4.4 Privacy Protection Based on Gradient Leakage
Neural network models are usually trained by a hotlabel (onehot) crossentropy loss function, which can be defined as:
$L(x,k)={\sum}_{k=\mathrm{1}}^{M}\u200a{y}_{i}\mathrm{l}\mathrm{o}\mathrm{g}\text{}\left({p}_{i}\right)\text{}$(7)
where $x$ is the input data, $k\text{}$is the corresponding ground truth label, $M$ is the number of classes. We have ${y}_{i}=\mathrm{1}$ when $i=k$, otherwise ${y}_{i}=\mathrm{0}.$ And $s=[{s}_{\mathrm{1}},{s}_{\mathrm{2}},...]$ is the prediction score of input $x$ through neural network, and ${p}_{i}$ denotes the output of ${s}_{i}$ after the $\mathrm{S}\mathrm{o}\mathrm{f}\mathrm{t}\mathrm{m}\mathrm{a}\mathrm{x}$ activation function.
The gradient vector $\nabla {W}_{L}^{i}$ of the weight ${W}_{L}^{i}$ connected to the ith logit can be written as:
$\begin{array}{c}\nabla {W}_{L}^{i}=\frac{\partial L}{\partial {W}_{L}^{i}}=\frac{\partial {L}_{i}}{\partial {p}_{i}}\cdot \frac{\partial {p}_{i}}{\partial {s}_{i}}\cdot \frac{\partial {s}_{i}}{\partial {W}_{L}^{i}}\\ =\frac{\mathrm{1}}{{p}_{i}}[{p}_{ik}\cdot \left({p}_{i}{y}_{i}\right]{h}_{i}\\ =\sigma \left({s}_{i}\right){y}_{i}\end{array}\text{}$(8)
Based on this independent of the model architecture and parameter rules, it is possible to identify the groundtruth label $k$ of the private training data $x$ from the shared gradient $\nabla W$. In other words, this inference is applicable to any network in any training phase from any random initialization of the parameters^{[23]}.
Gradientbased attacks require access to the complete gradient information, especially in the last layer. An intuitive defense strategy is gradient masking, which transmits incomplete gradient information that does not affect collaborative modeling. We design a layered network structure that locally preserves the gradient information of the personalized layers. For instance, when the last layer is masked, the attacker can only infer the label from the gradient information of the inverted second layer. The gradient vector $\nabla {W}_{L}^{i}\text{}\mathrm{o}\mathrm{f}\text{}$the weight ${W}_{L\mathrm{1}}^{i}$ connected to the ith logit in the output layer can be written as:
$\begin{array}{l}\nabla {W}_{L\mathrm{1}}^{i}=\frac{\partial L(x,k)}{\partial {W}_{L\mathrm{1}}^{i}}\\ =\left(\u200a{\displaystyle \sum _{j=\mathrm{1}}^{s}}\frac{\partial L(x,k)}{\partial {s}_{j}}\cdot \frac{\partial {s}_{j}}{\partial {h}_{i}}\right)\cdot \frac{\partial {h}_{L\mathrm{1}}^{i}}{\partial {W}_{L\mathrm{1}}^{i}}\\ =\left(\u200a{\displaystyle \sum _{j=\mathrm{1}}^{s}}\left(\sigma \left({s}_{j}\right){y}_{j}\right)\cdot {W}_{L}^{ij}\right)\cdot {h}_{L\mathrm{2}}^{i}\end{array}$(9)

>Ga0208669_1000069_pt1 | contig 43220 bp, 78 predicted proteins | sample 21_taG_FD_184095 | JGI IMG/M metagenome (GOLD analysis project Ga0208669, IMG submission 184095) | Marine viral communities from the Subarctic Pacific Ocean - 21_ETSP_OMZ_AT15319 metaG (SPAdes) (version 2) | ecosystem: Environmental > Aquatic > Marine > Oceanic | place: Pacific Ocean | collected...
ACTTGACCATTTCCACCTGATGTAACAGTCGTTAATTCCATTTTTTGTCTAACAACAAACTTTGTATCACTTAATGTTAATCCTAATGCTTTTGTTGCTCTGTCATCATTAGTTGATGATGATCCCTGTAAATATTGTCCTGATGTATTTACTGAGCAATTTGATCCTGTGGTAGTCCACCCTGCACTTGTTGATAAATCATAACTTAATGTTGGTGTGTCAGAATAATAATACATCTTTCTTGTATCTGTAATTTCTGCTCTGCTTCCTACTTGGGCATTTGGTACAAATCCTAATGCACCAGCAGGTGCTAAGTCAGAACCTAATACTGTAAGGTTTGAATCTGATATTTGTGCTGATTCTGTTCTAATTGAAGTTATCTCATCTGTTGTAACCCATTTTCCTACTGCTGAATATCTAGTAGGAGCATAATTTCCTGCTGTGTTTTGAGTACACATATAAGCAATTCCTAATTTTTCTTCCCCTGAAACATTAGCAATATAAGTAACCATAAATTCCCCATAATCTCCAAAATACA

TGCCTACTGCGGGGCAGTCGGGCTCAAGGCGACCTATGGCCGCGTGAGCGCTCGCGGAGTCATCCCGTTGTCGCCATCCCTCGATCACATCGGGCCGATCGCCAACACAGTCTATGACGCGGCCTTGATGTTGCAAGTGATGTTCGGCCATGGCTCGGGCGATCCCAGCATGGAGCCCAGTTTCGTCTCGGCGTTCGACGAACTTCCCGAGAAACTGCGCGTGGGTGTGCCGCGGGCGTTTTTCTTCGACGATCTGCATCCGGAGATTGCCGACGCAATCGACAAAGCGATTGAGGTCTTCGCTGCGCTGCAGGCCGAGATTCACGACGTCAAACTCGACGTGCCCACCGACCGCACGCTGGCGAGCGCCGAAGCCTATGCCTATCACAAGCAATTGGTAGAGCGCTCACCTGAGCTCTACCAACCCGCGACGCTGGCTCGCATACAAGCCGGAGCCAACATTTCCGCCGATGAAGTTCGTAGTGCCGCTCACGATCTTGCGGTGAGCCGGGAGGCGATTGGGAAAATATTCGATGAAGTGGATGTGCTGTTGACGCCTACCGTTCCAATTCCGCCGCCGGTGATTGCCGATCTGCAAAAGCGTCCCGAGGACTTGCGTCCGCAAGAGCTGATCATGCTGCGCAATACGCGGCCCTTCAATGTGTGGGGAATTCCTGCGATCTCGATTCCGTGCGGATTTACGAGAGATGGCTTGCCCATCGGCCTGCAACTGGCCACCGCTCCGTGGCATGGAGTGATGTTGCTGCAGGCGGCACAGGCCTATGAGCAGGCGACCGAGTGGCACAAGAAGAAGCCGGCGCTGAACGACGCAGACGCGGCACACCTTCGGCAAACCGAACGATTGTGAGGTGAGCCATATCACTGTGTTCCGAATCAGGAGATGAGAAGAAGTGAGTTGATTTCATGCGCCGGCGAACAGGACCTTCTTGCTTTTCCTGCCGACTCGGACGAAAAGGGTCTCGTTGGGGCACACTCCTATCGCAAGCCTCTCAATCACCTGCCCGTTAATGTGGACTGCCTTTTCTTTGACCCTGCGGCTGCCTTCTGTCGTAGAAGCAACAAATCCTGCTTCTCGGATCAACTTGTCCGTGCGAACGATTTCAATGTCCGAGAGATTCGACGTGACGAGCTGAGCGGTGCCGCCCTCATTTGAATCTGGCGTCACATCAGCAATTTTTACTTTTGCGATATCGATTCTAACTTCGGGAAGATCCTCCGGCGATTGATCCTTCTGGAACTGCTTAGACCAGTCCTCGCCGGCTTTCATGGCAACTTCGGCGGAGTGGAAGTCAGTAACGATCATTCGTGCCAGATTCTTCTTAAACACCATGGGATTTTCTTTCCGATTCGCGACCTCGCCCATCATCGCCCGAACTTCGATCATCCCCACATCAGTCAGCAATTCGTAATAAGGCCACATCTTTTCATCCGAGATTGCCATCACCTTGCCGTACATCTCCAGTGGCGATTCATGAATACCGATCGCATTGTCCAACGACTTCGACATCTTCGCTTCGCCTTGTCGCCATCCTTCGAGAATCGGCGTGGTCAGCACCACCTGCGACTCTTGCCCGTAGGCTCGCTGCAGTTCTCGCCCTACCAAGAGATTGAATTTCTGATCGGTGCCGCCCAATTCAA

where ${W}_{L}^{ij}$ denotes the weight parameter of the $L\mathrm{1}$ layer weight parameter associated with the hidden layer neuron ${h}_{L\mathrm{1}}^{i}$. The sign of $\nabla {W}_{L\mathrm{1}}^{i}$ is associated with the uncertain value of ${W}_{L}^{ij}$,so the gradient information and labeling relationship cannot be accurately determined by the above conclusion. The experimental validation process is described in Section 5.10.
5 Experiment Studies
To demonstrate the superiority of this work, the MpFedcon is compared with the stateoftheart federated learning algorithms. The global FL approaches include FedAvg^{[4]}, Fedprox^{[20]}, SCAFFOLD^{[13]}, The personalized FL approaches, such as PerFedAvg^{[27] }uses metalearning to learn an initial model before adapting to each task to finetune it. APFL^{[21]} interpolates between local and global models, and Ditto^{[19]} learns local models and encourages these models to be tightly coupled through global regularization. Fedper^{[28]}, Fedrep^{[29]} are also a layered network architecture, as they learn a global representation and personalization head. However, these methods do not explore privacy protection. We use SOLO as a baseline method. Recall that the SOLO approach involves each party training a model with local data without federated learning. Further, we compare the single global model and its finetuned approach. To obtain the finetuning results, we first train the global model for the entire training cycle, and then each party finetunes its local training data by 10 SGD only, then calculate the final test accuracy.